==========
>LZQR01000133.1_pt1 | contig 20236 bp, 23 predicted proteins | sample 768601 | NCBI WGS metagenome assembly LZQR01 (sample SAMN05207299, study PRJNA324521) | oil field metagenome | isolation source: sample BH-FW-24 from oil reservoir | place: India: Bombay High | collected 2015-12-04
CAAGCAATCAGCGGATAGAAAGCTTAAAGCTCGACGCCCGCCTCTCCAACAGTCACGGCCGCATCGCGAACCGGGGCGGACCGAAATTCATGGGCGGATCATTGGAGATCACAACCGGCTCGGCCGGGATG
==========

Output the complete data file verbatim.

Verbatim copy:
>LZQR01000133.1_pt1 | contig 20236 bp, 23 predicted proteins | sample 768601 | NCBI WGS metagenome assembly LZQR01 (sample SAMN05207299, study PRJNA324521) | oil field metagenome | isolation source: sample BH-FW-24 from oil reservoir | place: India: Bombay High | collected 2015-12-04
CAAGCAATCAGCGGATAGAAAGCTTAAAGCTCGACGCCCGCCTCTCCAACAGTCACGGCCGCATCGCGAACCGGGGCGGACCGAAATTCATGGGCGGATCATTGGAGATCACAACCGGCTCGGCCGGGATG